of feedback through various parts of your body.
No current rival draws you into the drive as much
as this one does (RIP, Renault Mgane Trophy),
only the Golf R from the price category above.
Yet, for all that, the 308GTi rides compliantly and
you could happily live with it everyday. Price is
28,155. Will we read about it in these pages again
in 2045? My bet says we will.

Striking paintjob is known as a coupe franche, or straight cut.
Love it or loathe it, theres no doubt that Peugeot Sport has
worked wonders on the 308s engine and chassis.

50 december 2015 OCTANE

ignition // NEW CAR NEWS

Farewell to an old friend

As the Defender nears the grave, all three run-out specials are
exactly that though one in particular is an Octane favourite
Words David Lillywhite

It wont have escaped your notice that the

end of the Land Rover Defender as we know it is
nigh. Safety regulations and labour-intensive builds
mean that production was expected to end late this
year, though demand has been so high that the last
remnants will sneak into early 2016.
This is truly the end of an institution, for the
Defender today isnt so very different from the very
first Land Rovers that emerged from the very same
factory 67 years ago. Theyre not just the same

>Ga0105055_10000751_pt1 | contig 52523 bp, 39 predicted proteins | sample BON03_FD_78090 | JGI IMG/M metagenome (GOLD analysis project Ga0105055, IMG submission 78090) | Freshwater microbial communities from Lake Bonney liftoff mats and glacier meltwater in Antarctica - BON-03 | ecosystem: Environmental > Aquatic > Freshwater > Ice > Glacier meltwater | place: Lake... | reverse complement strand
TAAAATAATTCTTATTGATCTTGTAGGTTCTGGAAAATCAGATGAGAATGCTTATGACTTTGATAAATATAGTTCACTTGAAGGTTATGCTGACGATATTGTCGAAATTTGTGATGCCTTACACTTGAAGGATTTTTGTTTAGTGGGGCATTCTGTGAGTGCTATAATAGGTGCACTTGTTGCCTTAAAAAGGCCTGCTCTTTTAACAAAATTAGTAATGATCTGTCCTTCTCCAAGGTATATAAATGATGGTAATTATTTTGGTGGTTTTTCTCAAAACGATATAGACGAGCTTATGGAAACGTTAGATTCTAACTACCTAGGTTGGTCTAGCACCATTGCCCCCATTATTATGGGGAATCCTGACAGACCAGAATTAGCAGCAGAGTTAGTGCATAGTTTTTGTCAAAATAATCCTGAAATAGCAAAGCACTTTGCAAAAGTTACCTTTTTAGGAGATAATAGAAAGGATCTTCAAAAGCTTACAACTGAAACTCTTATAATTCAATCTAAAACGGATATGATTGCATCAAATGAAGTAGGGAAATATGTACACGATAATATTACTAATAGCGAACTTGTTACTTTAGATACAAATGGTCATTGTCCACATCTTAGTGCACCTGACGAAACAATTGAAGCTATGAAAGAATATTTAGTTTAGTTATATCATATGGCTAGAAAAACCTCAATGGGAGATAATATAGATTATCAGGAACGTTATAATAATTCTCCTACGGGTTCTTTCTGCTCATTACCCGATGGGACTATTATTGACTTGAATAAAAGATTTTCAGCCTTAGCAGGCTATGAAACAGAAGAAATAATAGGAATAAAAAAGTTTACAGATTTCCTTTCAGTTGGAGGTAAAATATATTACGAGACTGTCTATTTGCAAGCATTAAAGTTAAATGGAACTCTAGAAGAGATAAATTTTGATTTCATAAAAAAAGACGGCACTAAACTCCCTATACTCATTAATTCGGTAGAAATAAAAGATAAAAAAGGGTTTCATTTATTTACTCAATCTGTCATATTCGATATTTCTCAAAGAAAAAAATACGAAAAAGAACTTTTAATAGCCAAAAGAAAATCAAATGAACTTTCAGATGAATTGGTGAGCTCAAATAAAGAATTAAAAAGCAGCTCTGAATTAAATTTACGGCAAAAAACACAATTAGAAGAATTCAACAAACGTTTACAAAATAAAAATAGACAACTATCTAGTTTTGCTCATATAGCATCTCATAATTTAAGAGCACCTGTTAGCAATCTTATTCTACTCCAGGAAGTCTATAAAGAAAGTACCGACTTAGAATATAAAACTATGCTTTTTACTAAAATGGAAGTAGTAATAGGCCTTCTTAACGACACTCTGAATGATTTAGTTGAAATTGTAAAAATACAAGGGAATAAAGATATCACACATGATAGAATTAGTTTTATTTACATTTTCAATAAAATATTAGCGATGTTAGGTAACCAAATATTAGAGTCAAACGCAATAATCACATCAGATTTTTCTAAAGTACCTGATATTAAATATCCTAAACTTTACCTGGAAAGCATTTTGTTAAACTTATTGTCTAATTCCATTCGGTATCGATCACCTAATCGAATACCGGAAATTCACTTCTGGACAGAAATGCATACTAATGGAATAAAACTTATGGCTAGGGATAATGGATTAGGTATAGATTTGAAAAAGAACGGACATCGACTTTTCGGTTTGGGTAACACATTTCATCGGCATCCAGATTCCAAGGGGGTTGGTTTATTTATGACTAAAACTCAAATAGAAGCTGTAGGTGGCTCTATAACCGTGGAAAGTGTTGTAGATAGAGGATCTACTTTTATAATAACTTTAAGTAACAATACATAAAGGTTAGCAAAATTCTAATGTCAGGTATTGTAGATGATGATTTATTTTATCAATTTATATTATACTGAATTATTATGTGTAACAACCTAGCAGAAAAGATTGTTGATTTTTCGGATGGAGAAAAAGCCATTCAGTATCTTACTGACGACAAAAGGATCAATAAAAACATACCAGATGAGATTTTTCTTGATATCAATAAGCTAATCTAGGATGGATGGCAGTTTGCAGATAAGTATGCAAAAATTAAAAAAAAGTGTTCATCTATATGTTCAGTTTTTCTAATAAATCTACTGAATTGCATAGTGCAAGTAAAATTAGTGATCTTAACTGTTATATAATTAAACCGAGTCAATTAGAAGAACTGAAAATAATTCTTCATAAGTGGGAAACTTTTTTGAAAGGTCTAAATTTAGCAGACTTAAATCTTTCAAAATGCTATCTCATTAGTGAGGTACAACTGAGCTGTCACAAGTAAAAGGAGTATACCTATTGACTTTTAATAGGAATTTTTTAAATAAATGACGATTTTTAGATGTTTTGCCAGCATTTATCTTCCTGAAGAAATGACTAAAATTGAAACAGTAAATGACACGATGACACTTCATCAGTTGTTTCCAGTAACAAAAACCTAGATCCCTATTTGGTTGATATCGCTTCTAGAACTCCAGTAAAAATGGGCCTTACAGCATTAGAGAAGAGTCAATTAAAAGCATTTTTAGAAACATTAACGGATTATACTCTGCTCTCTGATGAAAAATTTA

shape, give or take a few bulges, theyre built on
near-identical chassis (the rails are still the same
distance apart) to pretty much the same mechanical
layout, with the same basic design of bulkhead.
To mark the end of production there are, of
course, a few end-of-production special editions.
Well, there would be. Theres the posh one, named
Autobiography, with its full leather upholstery,
two-tone paint and highly appreciated power
upgrade from 120 to 148bhp. The manly one, more
properly called the Adventure, keeps the leather
and (in 90 spec only) the extra power but adds
underbody protection, extra-chunky Goodyear MT/R
tyres, snorkel, and a roofrack to strap manly
accessories to. And then theres the one to tug at the
heartstrings, the Heritage, in evocative Grasmere
Green with little HUE 166 badges and tags
strategically placed to remind you of Huey, the
52 december 2015 OCTANE

first-ever pre-production Land Rover. Eighty